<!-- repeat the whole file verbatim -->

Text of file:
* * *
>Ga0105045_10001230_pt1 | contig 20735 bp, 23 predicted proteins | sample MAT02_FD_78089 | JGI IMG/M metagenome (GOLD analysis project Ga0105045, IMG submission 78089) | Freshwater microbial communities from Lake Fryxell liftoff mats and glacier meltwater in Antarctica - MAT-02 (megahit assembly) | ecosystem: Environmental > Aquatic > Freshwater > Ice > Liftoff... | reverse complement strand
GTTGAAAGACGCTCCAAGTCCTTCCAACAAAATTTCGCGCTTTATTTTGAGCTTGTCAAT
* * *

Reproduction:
>Ga0105045_10001230_pt1 | contig 20735 bp, 23 predicted proteins | sample MAT02_FD_78089 | JGI IMG/M metagenome (GOLD analysis project Ga0105045, IMG submission 78089) | Freshwater microbial communities from Lake Fryxell liftoff mats and glacier meltwater in Antarctica - MAT-02 (megahit assembly) | ecosystem: Environmental > Aquatic > Freshwater > Ice > Liftoff... | reverse complement strand
GTTGAAAGACGCTCCAAGTCCTTCCAACAAAATTTCGCGCTTTATTTTGAGCTTGTCAAT